The Fintalents are hand-picked and vetted Fixed Income professionals, speak over 55 languages, and have professional experience in all geographical markets. Our Fixed Income consultants’ experience ranges from 3+ years as analysts at top investment banks and Strategy consultancies, to later career C-level executives. The average working experience is 6.9 years and 80% of all Fintalents range from 3-12 years into their careers.

Our Fixed Income consultants have experience in leading firms as well as interfacing with clients and wider corporate structures and management. What makes our Fixed Income talent pool stand out is the fact that they have technical backgrounds in over 2,900 industries.

How does the screening and onboarding of your Fixed Income talent work?

Fintalent.io is an invite-only platform and we believe in the power of referrals and a closed-loop community. Members of our community are able to invite a small number of professionals onto the platform. In addition, our team actively scouts for the best talent who have experience in investment banking or have worked at a global top management consultancy. All of our community-referred talent and scouted talent are subject to a rigorous screening process. As such, over the last 18 months totaling more than 750 hours of onboarding calls, of which only 40% have received an invite-link after the call.

What happens if I am not satisfied with my Fixed Income consultant’s work?

During your initial engagement with a member of our Fintalent talent pool with no risk. If you are not satisfied with the quality of your hire for any reason then we are able to find a replacement at short notice. There is no minimum commitment per project, but generally projects last at least 5 days and can last 12+ months.

We are a community-based M&A staffing platform.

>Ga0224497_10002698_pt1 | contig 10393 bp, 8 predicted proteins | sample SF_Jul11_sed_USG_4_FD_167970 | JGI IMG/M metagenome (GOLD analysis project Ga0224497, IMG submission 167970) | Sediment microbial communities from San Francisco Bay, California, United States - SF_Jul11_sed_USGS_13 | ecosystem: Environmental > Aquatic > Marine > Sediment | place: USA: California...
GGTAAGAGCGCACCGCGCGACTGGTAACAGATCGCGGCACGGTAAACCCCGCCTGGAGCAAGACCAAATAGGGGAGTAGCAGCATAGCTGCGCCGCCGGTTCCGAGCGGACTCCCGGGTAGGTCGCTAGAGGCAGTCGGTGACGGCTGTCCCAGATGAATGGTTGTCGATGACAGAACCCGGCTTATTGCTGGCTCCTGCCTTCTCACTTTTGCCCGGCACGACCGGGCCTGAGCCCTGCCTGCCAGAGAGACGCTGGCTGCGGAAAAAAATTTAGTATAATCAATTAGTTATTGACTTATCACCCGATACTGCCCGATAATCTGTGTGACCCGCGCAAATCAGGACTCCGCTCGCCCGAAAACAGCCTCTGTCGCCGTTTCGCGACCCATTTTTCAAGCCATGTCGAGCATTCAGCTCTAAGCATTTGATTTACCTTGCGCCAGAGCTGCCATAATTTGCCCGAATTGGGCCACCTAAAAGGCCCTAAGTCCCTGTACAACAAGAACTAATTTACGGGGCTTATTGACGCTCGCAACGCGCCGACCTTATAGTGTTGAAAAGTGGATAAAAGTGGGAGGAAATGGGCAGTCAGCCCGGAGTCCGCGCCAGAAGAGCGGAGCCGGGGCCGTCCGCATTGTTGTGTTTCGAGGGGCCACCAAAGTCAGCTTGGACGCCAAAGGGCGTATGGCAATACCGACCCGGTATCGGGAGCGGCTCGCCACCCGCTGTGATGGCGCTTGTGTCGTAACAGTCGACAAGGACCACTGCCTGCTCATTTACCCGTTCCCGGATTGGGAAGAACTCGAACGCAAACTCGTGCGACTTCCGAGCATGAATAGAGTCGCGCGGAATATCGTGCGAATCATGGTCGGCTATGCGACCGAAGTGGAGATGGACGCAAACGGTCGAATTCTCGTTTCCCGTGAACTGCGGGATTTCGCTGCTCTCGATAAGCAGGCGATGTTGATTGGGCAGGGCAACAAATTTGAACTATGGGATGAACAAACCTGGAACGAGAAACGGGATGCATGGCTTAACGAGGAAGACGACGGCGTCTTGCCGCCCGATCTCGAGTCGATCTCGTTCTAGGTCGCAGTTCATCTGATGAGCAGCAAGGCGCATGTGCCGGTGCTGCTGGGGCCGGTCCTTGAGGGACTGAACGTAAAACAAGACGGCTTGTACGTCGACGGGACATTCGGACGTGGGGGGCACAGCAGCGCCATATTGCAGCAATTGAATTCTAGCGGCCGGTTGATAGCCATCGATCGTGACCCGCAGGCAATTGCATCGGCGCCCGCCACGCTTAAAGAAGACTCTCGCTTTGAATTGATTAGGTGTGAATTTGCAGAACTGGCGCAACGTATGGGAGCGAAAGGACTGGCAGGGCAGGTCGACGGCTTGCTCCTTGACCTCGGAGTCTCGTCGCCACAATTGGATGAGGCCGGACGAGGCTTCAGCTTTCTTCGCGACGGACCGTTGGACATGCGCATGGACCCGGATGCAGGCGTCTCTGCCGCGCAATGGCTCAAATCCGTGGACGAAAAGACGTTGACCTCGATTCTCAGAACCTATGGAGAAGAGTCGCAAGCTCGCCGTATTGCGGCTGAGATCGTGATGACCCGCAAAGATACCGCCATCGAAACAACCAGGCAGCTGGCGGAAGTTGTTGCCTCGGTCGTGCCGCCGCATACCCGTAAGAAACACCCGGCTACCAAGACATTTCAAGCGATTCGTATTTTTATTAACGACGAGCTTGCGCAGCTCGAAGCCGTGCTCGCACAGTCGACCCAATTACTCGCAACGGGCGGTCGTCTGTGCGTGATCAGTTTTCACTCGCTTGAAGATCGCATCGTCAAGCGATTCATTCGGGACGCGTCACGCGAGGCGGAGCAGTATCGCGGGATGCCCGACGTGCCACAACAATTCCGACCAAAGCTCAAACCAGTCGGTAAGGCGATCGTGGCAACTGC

With our platform, you can fill full-time M&A roles, or staff your team with a Fixed Income expert when you need an extra hand.

Full Flexibility

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Get full flexibility and add M&A team members from analyst to VP level on demand and on a per-deal basis.

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Permanent M&A Hiring

Hire the best talent for your Corporate M&A team. Our platform approach gets you in front of the right candidates, incredibly fast.

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Everything you need to know about Fixed Income

What is a Fixed Income?

Fixed Income is a name given to the group of investment products that provide fixed income. In general, they are debt instruments such as bonds, notes and deposits. Fixed income is often issued by governments or other public bodies in order to raise funds with which they can carry out various activities such as investing in infrastructure projects (e.g., building bridges or tunnels) and supporting the economy in times of economic growth or recession. In a similar way as observed by Fintalent’s Fixed Income Consultants, companies can issue fixed income securities to raise funds for certain purposes including funding new investments and repaying existing debts.
The first instrument created for the purpose of providing fixed income was called “consol”. It was issued in 1752 by the British government to help cover the costs of any war that might break out with Spain. Other governments followed Britain’s example and tried issuing their own consol-type securities.
In most instances, consol instruments were created to fund only a specific project that was considered critical for the country in terms of promoting industrialization or improving its economy. However, as European countries became more industrialized, companies and governments started issuing more complex fixed income securities in order to raise larger amounts of money. In addition they began offering different types of fixed income instruments that could be traded on stock exchanges such as Euronext, NYSE and Nasdaq. This, in turn, helped to increase liquidity into the fixed income market, creating a wider and more efficient market for investors to invest.